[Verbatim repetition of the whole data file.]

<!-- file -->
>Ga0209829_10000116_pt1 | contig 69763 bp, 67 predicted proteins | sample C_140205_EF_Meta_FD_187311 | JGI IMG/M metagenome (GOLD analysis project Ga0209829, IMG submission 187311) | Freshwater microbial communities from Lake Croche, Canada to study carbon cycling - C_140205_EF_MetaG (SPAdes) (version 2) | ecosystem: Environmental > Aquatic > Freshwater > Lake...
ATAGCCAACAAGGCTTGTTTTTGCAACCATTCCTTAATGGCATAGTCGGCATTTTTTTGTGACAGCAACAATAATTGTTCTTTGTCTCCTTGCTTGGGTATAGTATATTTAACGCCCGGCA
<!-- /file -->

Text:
>Ga0209829_10000116_pt1 | contig 69763 bp, 67 predicted proteins | sample C_140205_EF_Meta_FD_187311 | JGI IMG/M metagenome (GOLD analysis project Ga0209829, IMG submission 187311) | Freshwater microbial communities from Lake Croche, Canada to study carbon cycling - C_140205_EF_MetaG (SPAdes) (version 2) | ecosystem: Environmental > Aquatic > Freshwater > Lake...
ATAGCCAACAAGGCTTGTTTTTGCAACCATTCCTTAATGGCATAGTCGGCATTTTTTTGTGACAGCAACAATAATTGTTCTTTGTCTCCTTGCTTGGGTATAGTATATTTAACGCCCGGCA